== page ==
Visual Studio Code: How Microsoft's 'any OS, any programming language, any software' plan is paying off

With 14 million users, Microsoft's open source cross-platform code editor Visual Studio Code is one of its key tools for keeping developers engaged with its future in the cloud.
Written by Liam Tung, Contributing Writer
Two developers look at computer screen

VS Code has a growing variety of users beyond professional developers.

Image: Getty Images/iStockphoto

Microsoft code editor Visual Studio Code (VS Code) is just five years old but the developer tool has gained impressive adoption with the world's developer population. 

VS Code today has 14 million users, reports Microsoft (according to Statista, there are about 24 million developers worldwide), and it gained five million new users over the course of 2020 due to a growing variety of users beyond professional developers and the need for remote development during the COVID-19 pandemic. In June last year Microsoft said VS Code had 11 million users. It's success was built on GitHub, Electron, Chromium, JavaScript, and Microsoft's JavaScript superset, TypeScript. 

Julia Liuson, corporate vice president of Microsoft's developer division, reckons the growth in VS Code adoption has come because people beyond professional developers increasingly finding the need to use the editor. 

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"Traditionally, we only saw professional developers but we're seeing a really broad set of users – people doing DevOps, people doing IT administration, we see lots of students using the tools," Liuson told ZDNet. 

Given it's a text editor, people don't even need to know how to code to make use of the software. Even some journalists are using VS Code to write stories, according to Liuson.  

"The strategy for VS Code is really to support our any, any, any strategy. You can be a developer working with any programming language, working on any operating system and develop any kind of software." 

VS Code runs on macOS, Windows 10, and multiple distributions of Linux, it supports Arm64 on Linux, and runs on Raspberry Pi and Chromebooks. It's also available in preview form for insider builds of VS Code on Apple's arm-based M1 chips. 

Part of VS Code's popularity is the breadth of language extensions for C++, C#, Python and various Python libraries for data scientists, Java, and JavaScript/Typescript.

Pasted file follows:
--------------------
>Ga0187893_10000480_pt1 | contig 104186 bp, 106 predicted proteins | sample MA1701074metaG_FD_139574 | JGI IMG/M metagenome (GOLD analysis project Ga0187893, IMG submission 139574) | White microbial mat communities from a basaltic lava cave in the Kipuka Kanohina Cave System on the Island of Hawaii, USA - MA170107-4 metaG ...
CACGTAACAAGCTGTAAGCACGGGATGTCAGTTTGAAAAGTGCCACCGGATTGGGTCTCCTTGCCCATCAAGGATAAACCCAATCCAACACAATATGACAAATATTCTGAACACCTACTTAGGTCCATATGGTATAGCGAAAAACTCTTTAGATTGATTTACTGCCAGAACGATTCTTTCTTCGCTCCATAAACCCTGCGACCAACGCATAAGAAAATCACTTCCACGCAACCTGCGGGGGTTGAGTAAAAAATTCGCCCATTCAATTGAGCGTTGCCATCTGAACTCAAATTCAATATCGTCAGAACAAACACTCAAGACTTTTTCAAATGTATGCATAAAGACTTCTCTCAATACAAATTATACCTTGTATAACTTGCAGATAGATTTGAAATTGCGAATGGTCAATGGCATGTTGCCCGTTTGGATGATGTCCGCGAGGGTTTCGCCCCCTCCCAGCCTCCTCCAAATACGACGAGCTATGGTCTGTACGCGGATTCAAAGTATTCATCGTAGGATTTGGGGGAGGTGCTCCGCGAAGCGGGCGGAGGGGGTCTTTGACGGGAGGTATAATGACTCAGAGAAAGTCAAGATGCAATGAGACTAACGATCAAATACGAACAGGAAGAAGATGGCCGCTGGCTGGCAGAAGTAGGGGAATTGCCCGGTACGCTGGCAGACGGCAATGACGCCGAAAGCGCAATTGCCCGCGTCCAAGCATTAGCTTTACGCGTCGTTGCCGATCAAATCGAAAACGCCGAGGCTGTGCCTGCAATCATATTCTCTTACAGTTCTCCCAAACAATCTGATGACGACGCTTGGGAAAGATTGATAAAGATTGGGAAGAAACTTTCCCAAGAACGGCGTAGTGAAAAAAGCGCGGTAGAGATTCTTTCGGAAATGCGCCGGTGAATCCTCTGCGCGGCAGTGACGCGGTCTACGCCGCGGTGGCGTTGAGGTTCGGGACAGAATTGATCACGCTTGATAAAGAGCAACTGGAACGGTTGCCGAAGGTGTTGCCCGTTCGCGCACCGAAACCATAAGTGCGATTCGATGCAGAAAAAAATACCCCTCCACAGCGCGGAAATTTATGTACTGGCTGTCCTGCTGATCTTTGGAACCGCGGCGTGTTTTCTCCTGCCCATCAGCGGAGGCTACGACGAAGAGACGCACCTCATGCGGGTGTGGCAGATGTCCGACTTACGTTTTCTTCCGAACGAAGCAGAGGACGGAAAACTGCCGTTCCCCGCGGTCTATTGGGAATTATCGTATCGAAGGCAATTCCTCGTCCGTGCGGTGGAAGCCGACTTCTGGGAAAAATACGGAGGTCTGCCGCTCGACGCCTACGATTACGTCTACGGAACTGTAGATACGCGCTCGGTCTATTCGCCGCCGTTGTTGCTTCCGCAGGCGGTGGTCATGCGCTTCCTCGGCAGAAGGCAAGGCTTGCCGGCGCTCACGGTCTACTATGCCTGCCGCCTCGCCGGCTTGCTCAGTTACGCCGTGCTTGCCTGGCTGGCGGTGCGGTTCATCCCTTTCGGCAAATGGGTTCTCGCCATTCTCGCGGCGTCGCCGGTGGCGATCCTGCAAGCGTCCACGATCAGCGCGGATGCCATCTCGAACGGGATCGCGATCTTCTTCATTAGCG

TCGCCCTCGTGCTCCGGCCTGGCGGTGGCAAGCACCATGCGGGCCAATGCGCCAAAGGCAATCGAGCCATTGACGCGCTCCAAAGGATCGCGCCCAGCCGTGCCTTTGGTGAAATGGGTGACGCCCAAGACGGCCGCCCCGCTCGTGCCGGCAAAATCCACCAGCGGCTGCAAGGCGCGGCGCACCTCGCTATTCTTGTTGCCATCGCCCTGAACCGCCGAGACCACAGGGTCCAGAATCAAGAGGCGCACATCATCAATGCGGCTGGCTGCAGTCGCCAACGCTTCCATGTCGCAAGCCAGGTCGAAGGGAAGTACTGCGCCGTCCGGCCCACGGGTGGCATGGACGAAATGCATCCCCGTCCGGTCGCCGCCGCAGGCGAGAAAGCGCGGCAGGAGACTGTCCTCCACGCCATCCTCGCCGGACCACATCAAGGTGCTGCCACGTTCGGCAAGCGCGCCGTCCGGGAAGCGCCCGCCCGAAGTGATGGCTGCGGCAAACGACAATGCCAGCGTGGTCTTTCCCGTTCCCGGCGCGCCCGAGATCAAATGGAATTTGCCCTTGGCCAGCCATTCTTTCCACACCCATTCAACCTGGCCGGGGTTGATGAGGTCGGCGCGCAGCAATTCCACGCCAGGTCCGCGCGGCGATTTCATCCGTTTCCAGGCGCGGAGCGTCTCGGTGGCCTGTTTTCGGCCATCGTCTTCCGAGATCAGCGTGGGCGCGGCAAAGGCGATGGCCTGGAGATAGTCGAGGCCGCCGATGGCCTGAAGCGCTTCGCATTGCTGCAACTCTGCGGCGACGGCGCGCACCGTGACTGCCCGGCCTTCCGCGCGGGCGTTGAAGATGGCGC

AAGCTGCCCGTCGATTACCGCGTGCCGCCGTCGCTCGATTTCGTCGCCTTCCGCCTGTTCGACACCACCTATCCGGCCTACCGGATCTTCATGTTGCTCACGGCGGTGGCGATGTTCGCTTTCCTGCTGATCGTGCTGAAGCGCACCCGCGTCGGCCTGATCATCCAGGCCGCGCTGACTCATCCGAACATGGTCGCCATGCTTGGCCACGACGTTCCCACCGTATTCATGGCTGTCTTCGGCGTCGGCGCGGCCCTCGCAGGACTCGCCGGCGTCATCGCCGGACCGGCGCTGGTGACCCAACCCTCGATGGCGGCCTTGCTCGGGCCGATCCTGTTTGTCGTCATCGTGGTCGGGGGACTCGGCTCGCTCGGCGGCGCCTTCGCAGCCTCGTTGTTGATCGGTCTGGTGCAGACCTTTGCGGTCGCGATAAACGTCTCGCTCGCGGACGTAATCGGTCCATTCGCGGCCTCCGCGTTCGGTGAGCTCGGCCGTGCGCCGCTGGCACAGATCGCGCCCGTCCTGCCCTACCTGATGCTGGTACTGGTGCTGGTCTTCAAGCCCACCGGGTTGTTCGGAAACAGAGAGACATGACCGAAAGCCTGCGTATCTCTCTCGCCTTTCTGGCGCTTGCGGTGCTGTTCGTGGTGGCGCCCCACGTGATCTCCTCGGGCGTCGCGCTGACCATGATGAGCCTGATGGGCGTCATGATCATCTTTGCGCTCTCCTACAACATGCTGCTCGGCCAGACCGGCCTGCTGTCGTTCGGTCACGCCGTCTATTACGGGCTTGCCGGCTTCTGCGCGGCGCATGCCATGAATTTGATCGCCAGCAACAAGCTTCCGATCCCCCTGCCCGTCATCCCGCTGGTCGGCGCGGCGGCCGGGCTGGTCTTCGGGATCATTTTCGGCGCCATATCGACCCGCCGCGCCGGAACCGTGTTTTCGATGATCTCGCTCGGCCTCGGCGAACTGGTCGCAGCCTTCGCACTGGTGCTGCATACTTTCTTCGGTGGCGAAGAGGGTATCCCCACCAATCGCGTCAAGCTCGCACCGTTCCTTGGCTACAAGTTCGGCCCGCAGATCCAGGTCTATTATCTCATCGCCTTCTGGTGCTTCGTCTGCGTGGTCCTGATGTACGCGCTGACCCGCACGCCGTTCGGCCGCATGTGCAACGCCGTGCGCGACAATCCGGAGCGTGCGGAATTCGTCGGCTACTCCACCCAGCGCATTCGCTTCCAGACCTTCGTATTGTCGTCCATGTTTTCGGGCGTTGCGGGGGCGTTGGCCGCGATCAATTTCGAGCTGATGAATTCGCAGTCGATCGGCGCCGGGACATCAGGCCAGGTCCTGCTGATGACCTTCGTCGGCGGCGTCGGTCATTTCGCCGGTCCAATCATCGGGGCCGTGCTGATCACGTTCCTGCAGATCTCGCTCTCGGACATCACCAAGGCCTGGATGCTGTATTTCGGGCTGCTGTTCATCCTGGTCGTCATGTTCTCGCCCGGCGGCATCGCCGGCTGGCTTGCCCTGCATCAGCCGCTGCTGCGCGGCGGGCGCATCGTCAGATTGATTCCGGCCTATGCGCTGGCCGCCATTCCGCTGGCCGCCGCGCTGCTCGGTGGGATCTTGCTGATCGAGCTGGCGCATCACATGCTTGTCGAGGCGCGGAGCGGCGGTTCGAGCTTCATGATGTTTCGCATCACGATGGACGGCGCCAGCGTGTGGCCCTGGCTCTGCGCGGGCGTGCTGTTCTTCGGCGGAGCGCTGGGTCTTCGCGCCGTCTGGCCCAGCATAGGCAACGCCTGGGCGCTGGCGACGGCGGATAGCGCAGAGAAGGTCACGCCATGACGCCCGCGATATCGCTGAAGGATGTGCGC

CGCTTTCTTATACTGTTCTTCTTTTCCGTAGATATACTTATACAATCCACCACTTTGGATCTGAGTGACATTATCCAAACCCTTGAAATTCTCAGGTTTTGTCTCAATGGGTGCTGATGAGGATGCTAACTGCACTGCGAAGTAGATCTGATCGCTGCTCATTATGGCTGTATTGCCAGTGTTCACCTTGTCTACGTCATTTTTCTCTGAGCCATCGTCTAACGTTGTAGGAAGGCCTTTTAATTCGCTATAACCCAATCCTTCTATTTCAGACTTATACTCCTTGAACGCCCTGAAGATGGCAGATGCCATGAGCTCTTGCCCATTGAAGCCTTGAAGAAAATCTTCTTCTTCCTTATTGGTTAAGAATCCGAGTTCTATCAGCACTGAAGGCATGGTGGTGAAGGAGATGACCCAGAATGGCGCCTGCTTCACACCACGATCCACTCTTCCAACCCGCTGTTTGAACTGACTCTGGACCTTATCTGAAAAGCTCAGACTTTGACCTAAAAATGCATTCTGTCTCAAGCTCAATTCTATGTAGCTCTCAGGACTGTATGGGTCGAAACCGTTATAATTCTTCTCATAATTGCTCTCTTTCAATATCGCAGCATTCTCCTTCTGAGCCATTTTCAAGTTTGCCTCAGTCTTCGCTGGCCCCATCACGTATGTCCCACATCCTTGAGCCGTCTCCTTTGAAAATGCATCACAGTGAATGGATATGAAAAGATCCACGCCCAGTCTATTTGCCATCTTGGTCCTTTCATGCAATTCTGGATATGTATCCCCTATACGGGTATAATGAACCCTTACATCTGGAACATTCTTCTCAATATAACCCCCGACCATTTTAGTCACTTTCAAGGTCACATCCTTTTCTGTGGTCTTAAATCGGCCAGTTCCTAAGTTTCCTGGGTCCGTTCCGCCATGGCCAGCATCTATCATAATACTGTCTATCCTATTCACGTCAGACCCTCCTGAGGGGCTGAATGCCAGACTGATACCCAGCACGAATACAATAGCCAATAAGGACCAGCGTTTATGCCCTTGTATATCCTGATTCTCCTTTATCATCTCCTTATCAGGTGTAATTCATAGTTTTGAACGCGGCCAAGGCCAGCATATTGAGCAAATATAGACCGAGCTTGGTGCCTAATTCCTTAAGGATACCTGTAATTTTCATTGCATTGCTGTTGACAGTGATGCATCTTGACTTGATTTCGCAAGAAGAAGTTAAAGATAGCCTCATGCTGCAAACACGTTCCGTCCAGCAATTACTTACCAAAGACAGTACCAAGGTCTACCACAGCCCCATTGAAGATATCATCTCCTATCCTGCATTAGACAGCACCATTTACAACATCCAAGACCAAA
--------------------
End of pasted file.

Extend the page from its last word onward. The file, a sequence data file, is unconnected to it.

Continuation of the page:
"When we started VS Code, we took this approach where we wanted to really lead where there is the most demand. We have really tight integration of VS Code and TypeScript. VS Code is built on TypeScript. But we invested in a huge amount of language extensions," said Liuson.  

"We have almost two million Python developers using VS Code and well over a million C++ developers using VS Code. And even our Java usage is approaching one million." 

GitHub, the code-sharing site Microsoft acquired in 2018, is also central to the company's open development processes for some products like VS Code, Typescript, and some of its rejuvenated retro software like PowerToys

Liuson also talked about Microsoft's inner source approach to software development. The company doubled down on inner source in 2019, and recently highlighted its inner-source approach as a factor that mitigated the threat of the SolarWinds hackers accessing its source code

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Microsoft didn't make up the term inner source and the approach means taking open-source development practices and applying them inside a single organization. GitHub and GitHub's Enterprise Server fits snuggly with this approach to help organizations collaborate but do so in private.  

"Inner source means if you have private IP, but you're inviting other teams within the company to collaborate with you. That's the fundamental difference between open source and inner source. Today, it's very common in large enterprise – there are too many silos – but in the microservice architecture sometimes you have to debug an issue," Liuson said. "That's when you're thinking about using the open-source model within the enterprise context, with the right permissions. To me, it's not that different to how people collaborate on SharePoint, Word documents or G Suite."

Liuson says the VS Code feature called Live Share, which launched in 2017, is getting a "ton of adoption" because of WFH practices while Microsoft is investing heavily in IntelliCode, its AI-powered code-completion feature. IntelliCode is an extension for VS Code and it supports code completion for TypeScript and JavaScript, Python, Java, C++, C# and Java. 

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